Don’t worry about the wrong problem

Most leaders fixate on the wrong problem.

The boss who can’t motivate their employee to show up on time fixates on them setting their alarm earlier.

The parent that wants their child to have better grades takes away their phone and sticks them with a tutor, but fails to ask What is school for? Is it for my child?

It seems so simple. But it’s not.

The answer to complex problems isn’t always suggesting the simplest solution and doesn’t often get to the root of chronic problems.

It’s lazy to think that simply changing behavior we can create desired outcomes.

Chronic problems require more thought and care. They require us to think about the system we have built. Reductionism isn’t the only explanation available.

“Just do it” just doesn’t work

“Shape up and shut up” or “Just do it” only works when you have total authority over someone.

So unless you are a drill sergeant, it doesn’t work that often. Not enough to justify the frequency of use. Because once you push that button, you’ve just spent the last of your capital (trust).

Yet, this is a go to tactic for parents, coaches, bosses, mentors when working with someone who is stuck.

Let’s be clear, most of us that are stuck are not refusing to move to be difficult. No, they don’t know where to go.

This is far from the cry of “they just don’t care.”

Worth exhausting all other tactics and strategies before blowing it up.

A good teacher teaches with us not to us.

What does a real lightsaber sound like?

If you have ever seen Star Wars, most people can think of a sound that a lightsaber makes. They can hear the zap when it turns on, the crashing when they hit each other and the humming when they wave.

Yet, no one has ever held or heard a real lightsaber. No one has ever seen a real one off screen.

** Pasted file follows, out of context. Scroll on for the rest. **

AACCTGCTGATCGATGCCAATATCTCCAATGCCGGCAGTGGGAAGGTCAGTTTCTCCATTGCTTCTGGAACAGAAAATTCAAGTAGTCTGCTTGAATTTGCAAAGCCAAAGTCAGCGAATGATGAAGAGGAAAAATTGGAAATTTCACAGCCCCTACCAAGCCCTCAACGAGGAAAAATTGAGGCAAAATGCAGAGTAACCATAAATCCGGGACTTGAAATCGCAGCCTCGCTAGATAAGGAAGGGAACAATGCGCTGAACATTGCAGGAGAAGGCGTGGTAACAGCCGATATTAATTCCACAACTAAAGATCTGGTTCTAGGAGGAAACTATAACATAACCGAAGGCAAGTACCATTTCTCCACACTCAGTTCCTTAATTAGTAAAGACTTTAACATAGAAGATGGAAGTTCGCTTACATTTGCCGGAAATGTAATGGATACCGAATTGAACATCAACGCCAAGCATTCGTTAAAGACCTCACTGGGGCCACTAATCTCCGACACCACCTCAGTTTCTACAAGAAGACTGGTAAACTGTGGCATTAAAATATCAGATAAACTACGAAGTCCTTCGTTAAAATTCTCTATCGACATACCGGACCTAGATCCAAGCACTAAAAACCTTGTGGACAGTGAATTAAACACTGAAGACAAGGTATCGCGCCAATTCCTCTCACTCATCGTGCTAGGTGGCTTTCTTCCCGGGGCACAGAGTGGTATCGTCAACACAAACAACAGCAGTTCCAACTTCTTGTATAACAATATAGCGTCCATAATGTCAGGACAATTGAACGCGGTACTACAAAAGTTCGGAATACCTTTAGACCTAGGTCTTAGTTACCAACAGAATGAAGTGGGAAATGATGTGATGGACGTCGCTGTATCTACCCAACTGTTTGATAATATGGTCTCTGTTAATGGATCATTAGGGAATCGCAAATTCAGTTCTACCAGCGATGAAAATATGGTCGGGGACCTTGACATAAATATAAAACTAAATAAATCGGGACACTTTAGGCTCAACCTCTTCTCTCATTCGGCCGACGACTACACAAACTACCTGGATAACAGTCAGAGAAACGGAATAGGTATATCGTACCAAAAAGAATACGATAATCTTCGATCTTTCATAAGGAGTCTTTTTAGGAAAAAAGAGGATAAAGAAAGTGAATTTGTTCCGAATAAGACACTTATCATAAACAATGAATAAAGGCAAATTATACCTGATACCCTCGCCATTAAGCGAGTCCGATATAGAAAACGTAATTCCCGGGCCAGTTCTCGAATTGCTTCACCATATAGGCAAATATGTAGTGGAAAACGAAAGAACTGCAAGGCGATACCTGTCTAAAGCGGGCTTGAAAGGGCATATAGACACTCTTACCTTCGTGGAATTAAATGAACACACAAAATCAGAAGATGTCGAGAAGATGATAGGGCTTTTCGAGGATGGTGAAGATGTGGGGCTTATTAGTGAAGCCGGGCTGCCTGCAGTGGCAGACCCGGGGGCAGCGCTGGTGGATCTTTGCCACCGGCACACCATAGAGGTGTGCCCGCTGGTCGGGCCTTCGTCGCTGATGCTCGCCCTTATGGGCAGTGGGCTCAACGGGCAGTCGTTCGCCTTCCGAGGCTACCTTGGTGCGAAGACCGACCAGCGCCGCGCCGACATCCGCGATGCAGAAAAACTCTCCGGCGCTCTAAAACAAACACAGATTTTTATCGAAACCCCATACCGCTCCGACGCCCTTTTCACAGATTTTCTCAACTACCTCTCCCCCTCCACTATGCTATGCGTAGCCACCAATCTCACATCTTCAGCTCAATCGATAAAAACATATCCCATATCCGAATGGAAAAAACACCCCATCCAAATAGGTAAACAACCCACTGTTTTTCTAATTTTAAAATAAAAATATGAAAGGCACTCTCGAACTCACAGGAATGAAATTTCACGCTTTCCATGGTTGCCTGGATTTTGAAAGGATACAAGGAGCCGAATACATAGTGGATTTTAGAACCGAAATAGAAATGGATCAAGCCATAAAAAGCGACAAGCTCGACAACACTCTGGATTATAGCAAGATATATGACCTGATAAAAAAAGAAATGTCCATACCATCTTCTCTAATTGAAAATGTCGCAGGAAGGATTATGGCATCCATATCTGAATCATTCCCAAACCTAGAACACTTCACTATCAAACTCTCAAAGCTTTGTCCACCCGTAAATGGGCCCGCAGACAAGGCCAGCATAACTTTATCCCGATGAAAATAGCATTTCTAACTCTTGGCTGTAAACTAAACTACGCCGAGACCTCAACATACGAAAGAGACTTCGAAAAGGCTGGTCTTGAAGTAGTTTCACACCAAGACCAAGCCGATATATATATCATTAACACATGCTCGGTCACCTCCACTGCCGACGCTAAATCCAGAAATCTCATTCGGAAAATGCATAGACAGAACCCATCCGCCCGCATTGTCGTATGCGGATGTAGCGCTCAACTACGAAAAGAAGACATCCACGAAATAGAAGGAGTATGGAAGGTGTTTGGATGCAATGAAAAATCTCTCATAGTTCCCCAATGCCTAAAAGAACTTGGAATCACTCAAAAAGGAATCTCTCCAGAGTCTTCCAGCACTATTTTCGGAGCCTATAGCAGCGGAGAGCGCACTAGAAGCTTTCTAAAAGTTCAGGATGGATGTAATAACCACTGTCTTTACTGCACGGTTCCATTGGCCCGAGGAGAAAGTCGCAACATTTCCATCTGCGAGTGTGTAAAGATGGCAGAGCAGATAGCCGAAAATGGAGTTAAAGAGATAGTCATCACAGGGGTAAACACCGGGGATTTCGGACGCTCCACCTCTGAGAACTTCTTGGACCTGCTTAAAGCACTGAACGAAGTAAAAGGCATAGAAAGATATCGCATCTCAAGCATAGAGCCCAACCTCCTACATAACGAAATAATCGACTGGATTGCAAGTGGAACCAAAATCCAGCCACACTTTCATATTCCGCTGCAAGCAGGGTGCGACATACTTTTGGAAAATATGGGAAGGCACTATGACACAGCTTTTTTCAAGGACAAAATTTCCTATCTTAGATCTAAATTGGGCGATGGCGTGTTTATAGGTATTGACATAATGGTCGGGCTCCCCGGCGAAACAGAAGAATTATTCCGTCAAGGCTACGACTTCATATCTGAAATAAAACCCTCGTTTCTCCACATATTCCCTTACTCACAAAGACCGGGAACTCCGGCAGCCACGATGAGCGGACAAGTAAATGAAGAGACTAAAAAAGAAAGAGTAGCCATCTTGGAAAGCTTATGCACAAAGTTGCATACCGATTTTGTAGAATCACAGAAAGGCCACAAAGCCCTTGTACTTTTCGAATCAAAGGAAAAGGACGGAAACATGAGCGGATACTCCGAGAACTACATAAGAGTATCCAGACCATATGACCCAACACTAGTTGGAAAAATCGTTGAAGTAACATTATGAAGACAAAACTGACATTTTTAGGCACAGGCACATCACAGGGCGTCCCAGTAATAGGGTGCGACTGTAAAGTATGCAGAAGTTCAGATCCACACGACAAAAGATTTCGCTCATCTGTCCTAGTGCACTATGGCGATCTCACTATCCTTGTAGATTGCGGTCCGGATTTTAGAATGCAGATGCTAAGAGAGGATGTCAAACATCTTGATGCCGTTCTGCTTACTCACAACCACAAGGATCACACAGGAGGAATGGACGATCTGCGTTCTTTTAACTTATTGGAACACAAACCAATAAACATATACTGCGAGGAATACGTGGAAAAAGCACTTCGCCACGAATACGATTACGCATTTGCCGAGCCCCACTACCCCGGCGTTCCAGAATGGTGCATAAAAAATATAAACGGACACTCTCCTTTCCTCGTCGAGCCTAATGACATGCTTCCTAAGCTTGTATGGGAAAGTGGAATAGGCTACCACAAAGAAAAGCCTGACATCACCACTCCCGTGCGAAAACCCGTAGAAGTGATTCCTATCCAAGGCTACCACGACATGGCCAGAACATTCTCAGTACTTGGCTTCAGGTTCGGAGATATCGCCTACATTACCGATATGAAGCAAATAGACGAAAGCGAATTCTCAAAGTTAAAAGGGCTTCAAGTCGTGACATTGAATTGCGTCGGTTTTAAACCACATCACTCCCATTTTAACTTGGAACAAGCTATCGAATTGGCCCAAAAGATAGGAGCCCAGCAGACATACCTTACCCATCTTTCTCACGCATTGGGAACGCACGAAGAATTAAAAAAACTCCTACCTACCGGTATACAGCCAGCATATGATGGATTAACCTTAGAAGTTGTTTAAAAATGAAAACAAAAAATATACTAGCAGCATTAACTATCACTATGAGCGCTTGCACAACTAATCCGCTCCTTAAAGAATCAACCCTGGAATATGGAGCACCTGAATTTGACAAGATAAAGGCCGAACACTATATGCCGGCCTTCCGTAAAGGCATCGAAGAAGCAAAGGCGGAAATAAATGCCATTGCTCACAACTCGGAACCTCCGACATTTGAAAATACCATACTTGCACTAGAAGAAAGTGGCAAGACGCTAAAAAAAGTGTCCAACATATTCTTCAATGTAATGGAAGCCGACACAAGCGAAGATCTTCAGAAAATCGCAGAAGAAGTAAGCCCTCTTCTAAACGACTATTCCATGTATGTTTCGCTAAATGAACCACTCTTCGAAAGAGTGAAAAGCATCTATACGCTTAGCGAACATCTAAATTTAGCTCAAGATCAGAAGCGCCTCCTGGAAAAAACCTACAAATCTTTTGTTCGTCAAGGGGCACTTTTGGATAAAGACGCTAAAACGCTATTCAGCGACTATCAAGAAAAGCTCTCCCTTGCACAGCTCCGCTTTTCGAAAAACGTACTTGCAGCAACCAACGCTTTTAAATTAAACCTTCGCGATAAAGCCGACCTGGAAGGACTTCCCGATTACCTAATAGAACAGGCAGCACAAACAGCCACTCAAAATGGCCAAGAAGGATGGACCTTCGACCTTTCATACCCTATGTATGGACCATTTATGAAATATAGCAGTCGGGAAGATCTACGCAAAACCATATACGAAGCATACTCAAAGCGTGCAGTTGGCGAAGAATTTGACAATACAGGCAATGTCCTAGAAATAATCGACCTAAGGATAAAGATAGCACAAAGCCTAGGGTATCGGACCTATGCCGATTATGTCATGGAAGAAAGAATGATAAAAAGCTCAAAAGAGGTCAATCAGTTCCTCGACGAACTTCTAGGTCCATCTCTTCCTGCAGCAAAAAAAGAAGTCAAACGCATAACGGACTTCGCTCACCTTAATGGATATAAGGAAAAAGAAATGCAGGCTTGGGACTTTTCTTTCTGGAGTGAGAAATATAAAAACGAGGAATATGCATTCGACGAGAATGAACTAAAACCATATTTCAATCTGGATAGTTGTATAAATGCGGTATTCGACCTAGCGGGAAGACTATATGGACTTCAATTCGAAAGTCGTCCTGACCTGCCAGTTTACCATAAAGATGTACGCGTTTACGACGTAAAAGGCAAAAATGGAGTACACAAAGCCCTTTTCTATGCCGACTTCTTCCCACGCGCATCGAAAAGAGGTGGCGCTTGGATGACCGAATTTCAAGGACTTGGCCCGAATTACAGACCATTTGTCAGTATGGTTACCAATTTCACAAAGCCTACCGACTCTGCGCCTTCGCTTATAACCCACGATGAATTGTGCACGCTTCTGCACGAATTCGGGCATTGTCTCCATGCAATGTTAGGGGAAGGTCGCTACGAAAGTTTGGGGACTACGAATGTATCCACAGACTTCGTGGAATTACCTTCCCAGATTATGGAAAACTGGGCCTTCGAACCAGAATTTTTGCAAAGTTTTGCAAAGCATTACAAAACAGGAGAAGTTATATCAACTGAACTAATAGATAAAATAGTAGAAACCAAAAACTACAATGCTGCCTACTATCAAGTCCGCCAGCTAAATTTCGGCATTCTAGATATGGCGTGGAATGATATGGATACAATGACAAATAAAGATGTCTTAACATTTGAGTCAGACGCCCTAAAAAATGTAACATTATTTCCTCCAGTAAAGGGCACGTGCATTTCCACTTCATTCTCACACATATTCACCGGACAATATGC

We accept imagination as culture.

The question is: If someone invents a lightsaber what would it really sound like?

Probably not like the movie we grew up loving.

Does that make it a real lightsaber then? Is what we have positioned in our mind’s eye the real one?

Worth thinking about while listening to how Ben Burtt created these cultural icon sounds.

You don’t pay your debts in money. You pay it with agency.

Debt significantly limits our ability to make choices.

Because when an emergency comes—and they always do—you are forced to stick with a job longer than you should, work overtime, take a second job, spend time away from your family, put off that book you always wanted to write…

Constantly, we make the cycle worse, by saying things like, “I don’t have time”, “I’m too tired” or “I deserve a vacation” And why not? You have been working so hard doing work you don’t want to do. You need a break. So, we charge it.

Debt is a shackle. Why are we trading so much freedom for a bigger house in a neighborhood we can’t quite afford, a fancier car that is too expensive, TV’s, phones, boats, RV’s…these are artifacts. Status symbols to show off to the Jones’s

It’s worth evaluating, Is this cycle of never-ending accumulation actually never ending?

Is life really about, “I have a car payment so I can get to work. I go to work to pay my car payment.”?

Of course not.